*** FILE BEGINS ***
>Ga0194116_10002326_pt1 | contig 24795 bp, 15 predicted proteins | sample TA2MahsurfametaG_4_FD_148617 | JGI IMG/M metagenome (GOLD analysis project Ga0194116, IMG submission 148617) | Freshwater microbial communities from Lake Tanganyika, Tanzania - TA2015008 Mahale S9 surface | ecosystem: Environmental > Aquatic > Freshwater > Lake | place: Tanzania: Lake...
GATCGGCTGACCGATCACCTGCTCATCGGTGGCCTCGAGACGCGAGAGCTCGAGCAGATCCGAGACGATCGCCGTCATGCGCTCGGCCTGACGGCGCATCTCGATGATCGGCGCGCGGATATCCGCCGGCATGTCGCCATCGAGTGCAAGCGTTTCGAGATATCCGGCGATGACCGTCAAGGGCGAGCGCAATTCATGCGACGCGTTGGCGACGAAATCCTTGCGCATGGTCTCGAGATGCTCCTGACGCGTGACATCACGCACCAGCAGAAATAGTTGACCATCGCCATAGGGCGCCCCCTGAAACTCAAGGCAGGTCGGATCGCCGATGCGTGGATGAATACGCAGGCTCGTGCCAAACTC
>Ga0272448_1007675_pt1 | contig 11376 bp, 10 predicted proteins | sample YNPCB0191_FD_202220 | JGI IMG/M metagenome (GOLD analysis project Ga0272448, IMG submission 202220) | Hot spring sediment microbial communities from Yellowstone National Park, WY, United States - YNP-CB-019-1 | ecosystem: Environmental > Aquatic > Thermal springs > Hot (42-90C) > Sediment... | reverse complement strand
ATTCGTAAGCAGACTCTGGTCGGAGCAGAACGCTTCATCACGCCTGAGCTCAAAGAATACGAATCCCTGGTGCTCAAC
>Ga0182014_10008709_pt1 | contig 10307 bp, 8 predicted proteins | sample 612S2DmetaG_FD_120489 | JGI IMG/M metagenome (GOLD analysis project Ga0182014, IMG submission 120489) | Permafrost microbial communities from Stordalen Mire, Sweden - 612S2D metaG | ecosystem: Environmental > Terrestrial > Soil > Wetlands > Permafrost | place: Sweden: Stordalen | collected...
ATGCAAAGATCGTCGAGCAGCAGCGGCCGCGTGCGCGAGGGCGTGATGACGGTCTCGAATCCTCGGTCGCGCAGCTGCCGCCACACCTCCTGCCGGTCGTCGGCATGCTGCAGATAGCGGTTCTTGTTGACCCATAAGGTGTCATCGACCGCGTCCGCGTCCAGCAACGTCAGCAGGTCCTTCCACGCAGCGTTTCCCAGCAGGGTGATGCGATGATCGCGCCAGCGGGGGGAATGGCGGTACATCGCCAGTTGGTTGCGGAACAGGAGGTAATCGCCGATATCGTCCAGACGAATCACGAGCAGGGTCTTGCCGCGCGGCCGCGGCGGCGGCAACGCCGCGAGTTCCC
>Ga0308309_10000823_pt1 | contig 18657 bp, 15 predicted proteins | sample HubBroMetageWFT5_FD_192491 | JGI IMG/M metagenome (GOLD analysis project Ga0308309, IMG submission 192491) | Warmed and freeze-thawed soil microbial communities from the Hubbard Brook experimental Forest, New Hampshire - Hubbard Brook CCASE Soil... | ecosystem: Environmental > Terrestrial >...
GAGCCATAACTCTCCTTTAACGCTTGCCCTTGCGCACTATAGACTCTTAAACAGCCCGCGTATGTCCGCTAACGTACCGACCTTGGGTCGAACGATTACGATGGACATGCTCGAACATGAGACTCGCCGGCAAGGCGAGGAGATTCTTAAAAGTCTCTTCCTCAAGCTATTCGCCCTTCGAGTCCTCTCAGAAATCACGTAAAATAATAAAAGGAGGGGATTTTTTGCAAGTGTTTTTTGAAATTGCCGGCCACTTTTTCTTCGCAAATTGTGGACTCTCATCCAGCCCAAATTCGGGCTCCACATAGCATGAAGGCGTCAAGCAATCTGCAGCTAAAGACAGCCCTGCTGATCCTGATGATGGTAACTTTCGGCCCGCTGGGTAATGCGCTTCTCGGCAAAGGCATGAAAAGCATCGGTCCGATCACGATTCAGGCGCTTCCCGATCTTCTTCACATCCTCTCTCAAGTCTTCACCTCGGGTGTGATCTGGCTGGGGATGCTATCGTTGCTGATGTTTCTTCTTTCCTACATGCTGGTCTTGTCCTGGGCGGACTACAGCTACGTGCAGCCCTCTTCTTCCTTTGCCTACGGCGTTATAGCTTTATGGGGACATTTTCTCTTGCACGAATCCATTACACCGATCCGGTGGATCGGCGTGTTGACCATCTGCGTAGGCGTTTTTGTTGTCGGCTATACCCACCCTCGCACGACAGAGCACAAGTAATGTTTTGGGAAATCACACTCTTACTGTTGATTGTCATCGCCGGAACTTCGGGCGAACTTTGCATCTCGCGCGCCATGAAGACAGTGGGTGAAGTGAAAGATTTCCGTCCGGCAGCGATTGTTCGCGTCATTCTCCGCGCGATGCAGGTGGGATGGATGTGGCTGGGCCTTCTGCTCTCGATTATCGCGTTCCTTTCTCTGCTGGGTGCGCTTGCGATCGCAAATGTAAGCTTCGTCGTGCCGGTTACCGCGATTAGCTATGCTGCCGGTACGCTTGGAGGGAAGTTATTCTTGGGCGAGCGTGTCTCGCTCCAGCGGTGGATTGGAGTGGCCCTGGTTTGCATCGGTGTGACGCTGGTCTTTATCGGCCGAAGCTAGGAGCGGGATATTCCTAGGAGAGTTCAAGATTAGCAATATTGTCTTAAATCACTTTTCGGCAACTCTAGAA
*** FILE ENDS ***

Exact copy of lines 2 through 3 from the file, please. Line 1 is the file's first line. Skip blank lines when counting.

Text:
GATCGGCTGACCGATCACCTGCTCATCGGTGGCCTCGAGACGCGAGAGCTCGAGCAGATCCGAGACGATCGCCGTCATGCGCTCGGCCTGACGGCGCATCTCGATGATCGGCGCGCGGATATCCGCCGGCATGTCGCCATCGAGTGCAAGCGTTTCGAGATATCCGGCGATGACCGTCAAGGGCGAGCGCAATTCATGCGACGCGTTGGCGACGAAATCCTTGCGCATGGTCTCGAGATGCTCCTGACGCGTGACATCACGCACCAGCAGAAATAGTTGACCATCGCCATAGGGCGCCCCCTGAAACTCAAGGCAGGTCGGATCGCCGATGCGTGGATGAATACGCAGGCTCGTGCCAAACTC
>Ga0272448_1007675_pt1 | contig 11376 bp, 10 predicted proteins | sample YNPCB0191_FD_202220 | JGI IMG/M metagenome (GOLD analysis project Ga0272448, IMG submission 202220) | Hot spring sediment microbial communities from Yellowstone National Park, WY, United States - YNP-CB-019-1 | ecosystem: Environmental > Aquatic > Thermal springs > Hot (42-90C) > Sediment... | reverse complement strand